SCIENCE

NASA's InSight Lander Takes Its First Selfie From The Surface of Mars

Your selfies are going to be pretty terrestrial by comparison.
InSight's first selfie from the Martian surface is composed of 11 separate images digitally 'stitched' together to capture th
InSight's first selfie from the Martian surface is composed of 11 separate images digitally 'stitched' together to capture the full lander.

NASA’s lander InSight touched down on the Martian surface November 26 after hurtling through space for six months. It’s been capturing photos ― and even sounds ― of the alien planet, but has finally gotten a decent shot of itself.

NASA posted a photo to Twitter Wednesday evening showing InSight’s first selfie from Mars. 

“The spacecraft used a camera on its robotic arm to create a mosaic made up of 11 images,” the space agency wrote. The images are “stitched” together, similar to how selfies of NASA’s Curiosity rover were created after it landed on the Martian surface in 2012.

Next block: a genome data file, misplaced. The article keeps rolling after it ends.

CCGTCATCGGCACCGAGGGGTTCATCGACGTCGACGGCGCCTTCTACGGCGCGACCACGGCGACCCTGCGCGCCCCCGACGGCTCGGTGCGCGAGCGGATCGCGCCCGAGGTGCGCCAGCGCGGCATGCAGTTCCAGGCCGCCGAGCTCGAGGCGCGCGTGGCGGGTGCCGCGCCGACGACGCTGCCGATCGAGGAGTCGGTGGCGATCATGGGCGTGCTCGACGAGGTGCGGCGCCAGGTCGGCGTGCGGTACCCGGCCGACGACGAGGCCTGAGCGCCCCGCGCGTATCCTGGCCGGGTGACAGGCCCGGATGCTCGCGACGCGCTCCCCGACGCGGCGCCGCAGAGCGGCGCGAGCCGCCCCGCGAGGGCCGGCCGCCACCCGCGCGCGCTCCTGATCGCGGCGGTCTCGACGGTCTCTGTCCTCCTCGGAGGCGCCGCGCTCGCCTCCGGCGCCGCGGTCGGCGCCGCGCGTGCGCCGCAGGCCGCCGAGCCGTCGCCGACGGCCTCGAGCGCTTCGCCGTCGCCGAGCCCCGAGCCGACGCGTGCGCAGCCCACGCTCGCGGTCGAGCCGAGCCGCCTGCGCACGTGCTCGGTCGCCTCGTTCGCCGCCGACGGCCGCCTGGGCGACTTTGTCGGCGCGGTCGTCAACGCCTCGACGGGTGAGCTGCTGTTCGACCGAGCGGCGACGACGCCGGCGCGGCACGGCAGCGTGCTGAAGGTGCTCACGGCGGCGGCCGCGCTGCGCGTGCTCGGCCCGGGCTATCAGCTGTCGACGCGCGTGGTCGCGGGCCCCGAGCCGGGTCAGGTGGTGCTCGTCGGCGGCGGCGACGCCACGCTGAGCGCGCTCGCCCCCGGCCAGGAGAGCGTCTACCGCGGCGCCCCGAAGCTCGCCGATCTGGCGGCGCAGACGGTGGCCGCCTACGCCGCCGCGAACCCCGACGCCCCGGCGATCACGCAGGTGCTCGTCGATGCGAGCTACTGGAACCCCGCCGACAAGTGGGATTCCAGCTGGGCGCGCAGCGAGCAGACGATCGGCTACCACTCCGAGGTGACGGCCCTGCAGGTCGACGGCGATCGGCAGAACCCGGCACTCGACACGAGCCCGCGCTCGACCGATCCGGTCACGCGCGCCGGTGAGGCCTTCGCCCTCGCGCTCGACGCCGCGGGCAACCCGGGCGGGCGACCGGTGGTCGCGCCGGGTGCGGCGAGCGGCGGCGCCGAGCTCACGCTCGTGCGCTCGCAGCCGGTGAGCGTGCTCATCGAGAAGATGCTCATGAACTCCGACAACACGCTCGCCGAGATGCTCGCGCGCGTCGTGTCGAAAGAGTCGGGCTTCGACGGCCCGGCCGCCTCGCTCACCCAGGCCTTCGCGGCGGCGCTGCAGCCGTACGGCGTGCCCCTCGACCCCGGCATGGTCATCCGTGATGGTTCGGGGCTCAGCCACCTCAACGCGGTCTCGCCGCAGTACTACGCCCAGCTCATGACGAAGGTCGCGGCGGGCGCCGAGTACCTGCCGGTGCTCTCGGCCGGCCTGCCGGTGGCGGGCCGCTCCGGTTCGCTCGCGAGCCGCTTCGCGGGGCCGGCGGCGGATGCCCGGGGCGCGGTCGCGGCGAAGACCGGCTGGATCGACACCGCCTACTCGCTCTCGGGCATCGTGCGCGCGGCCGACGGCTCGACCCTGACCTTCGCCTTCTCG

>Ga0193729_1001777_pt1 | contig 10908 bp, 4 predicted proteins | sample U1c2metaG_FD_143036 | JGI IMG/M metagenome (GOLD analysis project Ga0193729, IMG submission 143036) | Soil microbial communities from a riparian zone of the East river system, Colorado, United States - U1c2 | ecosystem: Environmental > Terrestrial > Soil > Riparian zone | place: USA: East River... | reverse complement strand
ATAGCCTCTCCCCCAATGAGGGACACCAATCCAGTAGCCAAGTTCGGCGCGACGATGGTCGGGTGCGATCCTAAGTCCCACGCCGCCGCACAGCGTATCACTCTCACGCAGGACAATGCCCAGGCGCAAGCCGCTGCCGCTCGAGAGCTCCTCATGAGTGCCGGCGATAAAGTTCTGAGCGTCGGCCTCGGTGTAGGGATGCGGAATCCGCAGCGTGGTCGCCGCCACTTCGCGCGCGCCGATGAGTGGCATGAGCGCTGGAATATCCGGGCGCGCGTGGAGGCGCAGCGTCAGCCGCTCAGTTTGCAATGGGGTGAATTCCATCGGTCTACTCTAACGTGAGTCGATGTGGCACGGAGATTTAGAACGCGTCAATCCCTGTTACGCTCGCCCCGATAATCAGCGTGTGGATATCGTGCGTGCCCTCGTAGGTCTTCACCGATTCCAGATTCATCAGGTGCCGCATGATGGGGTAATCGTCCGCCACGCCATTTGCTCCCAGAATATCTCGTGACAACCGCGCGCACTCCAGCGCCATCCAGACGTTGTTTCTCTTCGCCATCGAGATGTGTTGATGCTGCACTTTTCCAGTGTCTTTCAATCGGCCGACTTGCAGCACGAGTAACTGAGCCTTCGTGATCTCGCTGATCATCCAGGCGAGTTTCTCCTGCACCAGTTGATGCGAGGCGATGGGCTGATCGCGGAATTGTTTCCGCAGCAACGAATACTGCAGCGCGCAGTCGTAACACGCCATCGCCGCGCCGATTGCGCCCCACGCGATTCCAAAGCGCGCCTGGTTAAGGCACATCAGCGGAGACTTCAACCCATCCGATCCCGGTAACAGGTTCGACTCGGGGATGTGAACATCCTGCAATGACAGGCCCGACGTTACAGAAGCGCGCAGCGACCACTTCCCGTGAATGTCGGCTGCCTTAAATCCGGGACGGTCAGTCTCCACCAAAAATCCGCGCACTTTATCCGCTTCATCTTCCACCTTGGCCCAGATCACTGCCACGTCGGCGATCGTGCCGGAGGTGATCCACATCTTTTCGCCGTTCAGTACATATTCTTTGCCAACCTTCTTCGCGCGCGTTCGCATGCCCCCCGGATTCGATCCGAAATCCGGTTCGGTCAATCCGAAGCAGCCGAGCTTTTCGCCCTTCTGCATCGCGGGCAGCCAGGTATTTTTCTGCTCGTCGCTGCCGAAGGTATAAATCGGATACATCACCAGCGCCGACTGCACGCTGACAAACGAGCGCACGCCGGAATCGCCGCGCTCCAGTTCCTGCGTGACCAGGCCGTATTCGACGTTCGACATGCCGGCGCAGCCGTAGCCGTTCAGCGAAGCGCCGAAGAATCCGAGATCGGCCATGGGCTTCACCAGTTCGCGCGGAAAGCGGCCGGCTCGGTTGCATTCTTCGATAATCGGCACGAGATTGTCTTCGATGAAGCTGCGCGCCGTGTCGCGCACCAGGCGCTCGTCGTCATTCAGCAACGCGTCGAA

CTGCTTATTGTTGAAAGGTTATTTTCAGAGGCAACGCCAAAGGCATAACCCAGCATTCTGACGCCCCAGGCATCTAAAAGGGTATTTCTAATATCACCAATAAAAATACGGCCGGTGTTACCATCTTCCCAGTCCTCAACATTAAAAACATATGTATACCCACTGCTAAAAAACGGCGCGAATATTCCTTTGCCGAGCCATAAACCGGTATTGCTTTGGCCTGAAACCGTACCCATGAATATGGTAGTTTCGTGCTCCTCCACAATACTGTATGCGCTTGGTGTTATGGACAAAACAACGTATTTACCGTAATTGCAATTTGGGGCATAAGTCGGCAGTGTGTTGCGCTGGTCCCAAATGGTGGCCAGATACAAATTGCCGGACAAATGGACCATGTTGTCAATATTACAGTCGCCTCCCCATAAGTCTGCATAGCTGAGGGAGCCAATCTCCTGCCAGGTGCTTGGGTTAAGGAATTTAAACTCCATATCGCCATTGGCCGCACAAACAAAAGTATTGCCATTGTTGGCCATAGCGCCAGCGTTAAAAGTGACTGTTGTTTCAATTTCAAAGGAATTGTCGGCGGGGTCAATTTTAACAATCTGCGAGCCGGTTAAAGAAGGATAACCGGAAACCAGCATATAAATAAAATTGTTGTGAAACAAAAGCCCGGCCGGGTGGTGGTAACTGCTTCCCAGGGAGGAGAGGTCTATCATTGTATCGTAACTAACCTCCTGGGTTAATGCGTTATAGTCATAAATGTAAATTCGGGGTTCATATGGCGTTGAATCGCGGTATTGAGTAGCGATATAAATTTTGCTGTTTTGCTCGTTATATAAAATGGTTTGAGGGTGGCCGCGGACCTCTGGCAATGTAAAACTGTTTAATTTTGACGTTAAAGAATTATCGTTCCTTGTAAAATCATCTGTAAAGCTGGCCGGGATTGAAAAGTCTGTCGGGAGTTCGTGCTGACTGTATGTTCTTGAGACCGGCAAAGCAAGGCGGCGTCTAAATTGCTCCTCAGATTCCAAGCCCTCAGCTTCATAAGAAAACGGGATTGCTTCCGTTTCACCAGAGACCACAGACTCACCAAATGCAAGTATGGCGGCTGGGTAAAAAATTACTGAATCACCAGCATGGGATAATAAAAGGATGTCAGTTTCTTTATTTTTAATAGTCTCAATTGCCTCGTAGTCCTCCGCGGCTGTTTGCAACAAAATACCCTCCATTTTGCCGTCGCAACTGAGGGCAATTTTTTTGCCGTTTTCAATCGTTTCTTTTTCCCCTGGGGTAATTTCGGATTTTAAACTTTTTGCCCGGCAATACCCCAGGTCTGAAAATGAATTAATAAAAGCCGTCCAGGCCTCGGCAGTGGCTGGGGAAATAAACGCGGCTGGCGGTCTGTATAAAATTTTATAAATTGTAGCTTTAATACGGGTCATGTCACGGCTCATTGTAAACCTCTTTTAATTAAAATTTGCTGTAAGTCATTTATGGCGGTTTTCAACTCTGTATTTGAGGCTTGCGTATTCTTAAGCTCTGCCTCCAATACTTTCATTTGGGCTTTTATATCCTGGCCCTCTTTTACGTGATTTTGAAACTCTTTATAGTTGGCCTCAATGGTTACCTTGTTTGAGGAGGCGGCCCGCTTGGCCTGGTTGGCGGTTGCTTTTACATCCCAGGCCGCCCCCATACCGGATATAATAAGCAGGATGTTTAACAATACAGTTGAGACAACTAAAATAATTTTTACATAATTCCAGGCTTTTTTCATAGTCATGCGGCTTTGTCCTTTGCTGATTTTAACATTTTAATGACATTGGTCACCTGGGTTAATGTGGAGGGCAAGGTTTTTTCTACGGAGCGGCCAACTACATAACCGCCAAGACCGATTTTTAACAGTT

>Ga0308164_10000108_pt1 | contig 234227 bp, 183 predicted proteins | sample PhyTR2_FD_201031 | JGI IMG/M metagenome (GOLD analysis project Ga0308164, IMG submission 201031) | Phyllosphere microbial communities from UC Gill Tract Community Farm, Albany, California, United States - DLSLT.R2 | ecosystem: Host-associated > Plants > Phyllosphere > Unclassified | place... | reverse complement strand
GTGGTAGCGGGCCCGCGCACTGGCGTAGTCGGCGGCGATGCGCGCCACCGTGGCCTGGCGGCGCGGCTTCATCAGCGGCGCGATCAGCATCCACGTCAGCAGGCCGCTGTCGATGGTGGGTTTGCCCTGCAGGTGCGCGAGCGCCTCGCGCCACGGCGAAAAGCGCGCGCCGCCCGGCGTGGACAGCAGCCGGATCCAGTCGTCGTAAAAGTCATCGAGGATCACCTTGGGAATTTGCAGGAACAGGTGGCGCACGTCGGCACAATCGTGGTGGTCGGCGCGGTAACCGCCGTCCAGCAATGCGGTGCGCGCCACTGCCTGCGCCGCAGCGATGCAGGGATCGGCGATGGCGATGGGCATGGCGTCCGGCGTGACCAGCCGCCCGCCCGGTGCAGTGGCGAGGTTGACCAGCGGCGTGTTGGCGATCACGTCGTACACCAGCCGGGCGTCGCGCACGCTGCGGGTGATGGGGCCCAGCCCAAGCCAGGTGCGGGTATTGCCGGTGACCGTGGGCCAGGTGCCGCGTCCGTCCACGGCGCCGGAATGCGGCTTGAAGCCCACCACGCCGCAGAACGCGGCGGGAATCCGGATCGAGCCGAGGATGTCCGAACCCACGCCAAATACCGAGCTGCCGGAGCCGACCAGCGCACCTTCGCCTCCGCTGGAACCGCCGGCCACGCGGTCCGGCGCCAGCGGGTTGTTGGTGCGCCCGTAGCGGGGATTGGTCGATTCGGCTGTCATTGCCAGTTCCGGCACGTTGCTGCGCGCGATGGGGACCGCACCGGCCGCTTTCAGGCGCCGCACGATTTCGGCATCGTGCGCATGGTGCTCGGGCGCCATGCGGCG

As part of its mission, the Insight will be using three instruments over the next few weeks, including a seismometer, heat probe and radio antennas. Together these instruments will help scientists to better understand the internal makeup of Mars, determining things like the composition of the planet’s core and whether there might be liquid water below the surface.

Surely we will get a lot more images where this selfie came from, but we’ve certainly come a long way from the first image ever taken on Mars, by the Viking I lander after it touched down on the planet’s surface July 20, 1976.

HuffPost

BEFORE YOU GO

PHOTO GALLERY
Mars Photos
CONVERSATIONS